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Editorial & Column


Willie’s Trolley


April 8, 2004
Copyright © 2004 CARIBBEAN BUSINESS. All Rights Reserved.

Come what may, Caguas shall have its train.

It appears all but certain that no matter who wins the elections in November, some sort of mass-transportation rail system will soon run between Caguas and San Juan.

That’s a lot to say in a place like Puerto Rico, where promises from politicians of either party normally cancel each other out and where succeeding administrations rarely build on what their predecessors left behind.

Caguas Mayor William Miranda Marin has unveiled plans for a $282 million light-rail system to connect his city with San Juan by 2007. The train, which could initially move between 25,000 and 30,000 passengers each way per day, would cut the rush-hour commute time from 90 minutes to 15.

Meanwhile, former governor & New Progressive Party gubernatorial candidate Pedro Rossello last week unveiled his own proposal to extend the soon-to-be-inaugurated Urban Train to Caguas. The first phase of the Urban Train, whose design and construction was started during Rossello’s first term in office, is limited to the metro areas, running from Bayamon to Santurce.

If Miranda Marin’s Popular Democratic Party wins the elections, chances are the central government will back his proposal. Not that he is banking on it.

In fact, Miranda Marin isn’t waiting for anyone. The reason he came up with his own project for a train connection between Caguas and the metro area is that he wasn’t willing to wait till 2020, the earliest the slow and unresponsive central government told him he could hope for the Urban Train to reach his municipality.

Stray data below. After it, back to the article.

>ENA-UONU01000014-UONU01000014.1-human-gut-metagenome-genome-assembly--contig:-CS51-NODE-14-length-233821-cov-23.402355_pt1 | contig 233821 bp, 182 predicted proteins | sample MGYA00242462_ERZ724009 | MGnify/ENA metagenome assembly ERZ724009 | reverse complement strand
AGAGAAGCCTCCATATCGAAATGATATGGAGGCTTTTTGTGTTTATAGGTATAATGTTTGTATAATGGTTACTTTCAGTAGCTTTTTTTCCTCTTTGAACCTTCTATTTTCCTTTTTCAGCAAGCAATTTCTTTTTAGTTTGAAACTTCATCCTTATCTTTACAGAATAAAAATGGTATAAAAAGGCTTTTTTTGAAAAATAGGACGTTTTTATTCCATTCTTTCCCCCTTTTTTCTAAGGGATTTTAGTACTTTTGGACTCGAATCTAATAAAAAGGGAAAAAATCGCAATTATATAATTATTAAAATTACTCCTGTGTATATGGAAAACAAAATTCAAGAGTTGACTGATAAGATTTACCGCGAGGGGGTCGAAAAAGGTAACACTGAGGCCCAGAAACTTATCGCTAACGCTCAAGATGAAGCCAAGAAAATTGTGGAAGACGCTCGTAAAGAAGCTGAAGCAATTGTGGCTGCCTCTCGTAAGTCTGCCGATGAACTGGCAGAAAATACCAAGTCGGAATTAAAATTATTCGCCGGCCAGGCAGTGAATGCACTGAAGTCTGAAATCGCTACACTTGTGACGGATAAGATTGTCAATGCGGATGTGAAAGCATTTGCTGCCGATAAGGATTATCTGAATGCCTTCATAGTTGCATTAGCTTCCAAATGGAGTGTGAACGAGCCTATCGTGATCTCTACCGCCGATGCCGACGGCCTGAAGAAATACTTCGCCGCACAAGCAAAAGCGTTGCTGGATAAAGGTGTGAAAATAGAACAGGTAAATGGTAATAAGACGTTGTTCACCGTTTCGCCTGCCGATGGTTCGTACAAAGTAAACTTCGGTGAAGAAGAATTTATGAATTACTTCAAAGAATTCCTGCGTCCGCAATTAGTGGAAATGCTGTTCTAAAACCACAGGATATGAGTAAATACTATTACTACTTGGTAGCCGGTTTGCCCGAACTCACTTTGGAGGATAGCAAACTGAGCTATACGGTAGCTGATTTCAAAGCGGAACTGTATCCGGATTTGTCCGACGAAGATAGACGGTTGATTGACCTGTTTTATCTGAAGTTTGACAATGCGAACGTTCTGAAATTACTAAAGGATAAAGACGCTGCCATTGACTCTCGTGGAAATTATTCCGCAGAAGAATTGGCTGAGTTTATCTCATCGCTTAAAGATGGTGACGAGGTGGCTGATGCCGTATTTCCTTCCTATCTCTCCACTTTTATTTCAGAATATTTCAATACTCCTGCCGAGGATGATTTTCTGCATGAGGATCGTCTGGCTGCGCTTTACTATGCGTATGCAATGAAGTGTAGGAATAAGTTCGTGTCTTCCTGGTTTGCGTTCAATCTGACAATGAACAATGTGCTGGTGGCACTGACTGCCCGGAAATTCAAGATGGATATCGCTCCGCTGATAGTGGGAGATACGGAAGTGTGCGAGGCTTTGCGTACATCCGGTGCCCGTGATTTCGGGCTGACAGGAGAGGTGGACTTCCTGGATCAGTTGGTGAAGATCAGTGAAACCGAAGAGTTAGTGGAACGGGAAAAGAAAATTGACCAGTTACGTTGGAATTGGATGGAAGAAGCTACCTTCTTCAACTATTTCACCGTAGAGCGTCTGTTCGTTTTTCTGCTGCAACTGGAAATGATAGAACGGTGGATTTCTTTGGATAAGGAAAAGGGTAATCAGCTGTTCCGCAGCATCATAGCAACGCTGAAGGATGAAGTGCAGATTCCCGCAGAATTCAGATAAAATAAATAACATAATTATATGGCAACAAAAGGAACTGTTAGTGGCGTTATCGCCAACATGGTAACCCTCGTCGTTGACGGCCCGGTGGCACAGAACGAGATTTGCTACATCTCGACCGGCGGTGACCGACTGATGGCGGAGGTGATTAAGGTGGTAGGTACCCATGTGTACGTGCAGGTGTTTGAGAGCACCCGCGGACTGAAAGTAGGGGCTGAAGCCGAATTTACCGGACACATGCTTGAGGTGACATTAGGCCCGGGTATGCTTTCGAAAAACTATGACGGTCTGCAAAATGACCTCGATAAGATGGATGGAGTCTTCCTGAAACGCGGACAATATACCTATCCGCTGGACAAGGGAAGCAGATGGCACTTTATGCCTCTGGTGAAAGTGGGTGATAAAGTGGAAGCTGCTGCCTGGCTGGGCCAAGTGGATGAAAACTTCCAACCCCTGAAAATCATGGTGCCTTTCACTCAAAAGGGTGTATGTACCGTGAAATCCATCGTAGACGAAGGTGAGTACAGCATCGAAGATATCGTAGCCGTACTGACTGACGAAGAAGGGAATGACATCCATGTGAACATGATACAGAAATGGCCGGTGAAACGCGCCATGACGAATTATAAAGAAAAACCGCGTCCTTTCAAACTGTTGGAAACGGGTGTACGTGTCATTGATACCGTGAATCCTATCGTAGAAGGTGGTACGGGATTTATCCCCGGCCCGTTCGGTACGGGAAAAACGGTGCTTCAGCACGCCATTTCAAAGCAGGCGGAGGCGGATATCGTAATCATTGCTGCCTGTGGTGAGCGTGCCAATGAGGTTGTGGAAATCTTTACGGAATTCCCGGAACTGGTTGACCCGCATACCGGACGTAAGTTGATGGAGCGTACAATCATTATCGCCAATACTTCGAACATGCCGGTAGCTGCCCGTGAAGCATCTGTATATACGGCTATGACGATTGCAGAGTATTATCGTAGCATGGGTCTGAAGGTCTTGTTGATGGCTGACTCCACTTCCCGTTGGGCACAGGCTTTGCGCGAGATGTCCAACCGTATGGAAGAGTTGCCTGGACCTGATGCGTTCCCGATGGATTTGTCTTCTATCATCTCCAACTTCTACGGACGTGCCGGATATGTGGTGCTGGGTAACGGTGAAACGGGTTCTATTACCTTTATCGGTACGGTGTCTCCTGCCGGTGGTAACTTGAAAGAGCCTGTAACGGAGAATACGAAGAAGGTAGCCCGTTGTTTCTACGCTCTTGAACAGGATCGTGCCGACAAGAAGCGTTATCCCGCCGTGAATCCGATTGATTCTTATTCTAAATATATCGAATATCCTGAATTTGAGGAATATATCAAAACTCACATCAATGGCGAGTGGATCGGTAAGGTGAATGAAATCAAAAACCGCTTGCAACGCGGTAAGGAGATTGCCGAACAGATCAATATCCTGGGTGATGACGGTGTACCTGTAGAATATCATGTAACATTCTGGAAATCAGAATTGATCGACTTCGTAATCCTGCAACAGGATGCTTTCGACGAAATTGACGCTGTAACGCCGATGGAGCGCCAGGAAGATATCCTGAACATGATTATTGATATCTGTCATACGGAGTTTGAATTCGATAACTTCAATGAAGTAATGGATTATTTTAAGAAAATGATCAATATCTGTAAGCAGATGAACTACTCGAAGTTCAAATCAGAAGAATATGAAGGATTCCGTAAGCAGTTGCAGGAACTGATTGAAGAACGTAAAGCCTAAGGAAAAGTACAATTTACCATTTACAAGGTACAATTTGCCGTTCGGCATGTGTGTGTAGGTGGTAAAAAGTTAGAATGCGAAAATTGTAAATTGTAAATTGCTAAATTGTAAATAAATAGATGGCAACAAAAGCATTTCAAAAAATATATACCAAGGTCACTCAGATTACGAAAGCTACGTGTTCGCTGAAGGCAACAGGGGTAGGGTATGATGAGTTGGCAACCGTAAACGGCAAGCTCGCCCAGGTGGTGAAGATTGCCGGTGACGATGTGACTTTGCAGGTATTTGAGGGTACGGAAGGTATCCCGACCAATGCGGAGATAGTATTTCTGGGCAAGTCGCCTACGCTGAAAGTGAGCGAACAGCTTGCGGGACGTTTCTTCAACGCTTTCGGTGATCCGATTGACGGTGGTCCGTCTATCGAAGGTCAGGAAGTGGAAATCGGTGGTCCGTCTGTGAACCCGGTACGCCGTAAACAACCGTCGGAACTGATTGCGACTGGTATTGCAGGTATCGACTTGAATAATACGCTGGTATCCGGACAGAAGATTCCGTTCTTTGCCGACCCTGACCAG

When Rossello was still in office, Miranda Marin sold him on the idea of extending the Urban Train to Caguas. Rossello asked his then-secretary of Transportation, Carlos Pesquera, to work on it.

But Pesquera’s foray into elective politics and his defeat at the polls changed all that. In 2002, when Miranda Marin was told by officials of the central government–now controlled by his own party–that the extension to Caguas would have to wait until 2020 per the Urban Train’s master plan, he set out to look for ways to make it happen sooner.

His solution is a light-rail system–different from the heavy-rail system used for the Urban Train–that would run connected to overhead cables along the Luis A. Ferre Expressway from Las Catalinas Mall in Caguas to a station to be built in Cupey. There, Caguas commuters would transfer to the Urban Train.

Rossello and Miranda Marin’s concepts of how best to connect Caguas commuters to San Juan by train are different in many respects. Experts can debate which is the best alternative given engineering, costs, and timetable considerations.

But in our opinion, the important thing is that there’s consensus on the importance of extending to Caguas a rail transportation alternative.

Frankly, it’s a no-brainer. Caguas is one of the most, if not the most, rapidly expanding municipalities in Puerto Rico. All of its environs, including Aguas Buenas, Cidra, Gurabo, and San Lorenzo, are quickly becoming an extension of the San Juan metro area. People who work in San Juan continue to move to those municipalities in droves in search of affordable housing, making Caguas a true metropolitan area in its own right. Already, morning and afternoon rush-hour traffic along the Luis A. Ferre Expressway–the only viable route along the Caguas-San Juan corridor–is very close to gridlock.

This is a problem that can’t wait till 2020 for a solution. Regardless of which concept of the train is implemented, it had better be soon. The good news for the people of both the San Juan and Caguas metro areas is that no matter who wins the elections, the mayor will see to it that Caguas has its train.

This Caribbean Business article appears courtesy of Casiano Communications.
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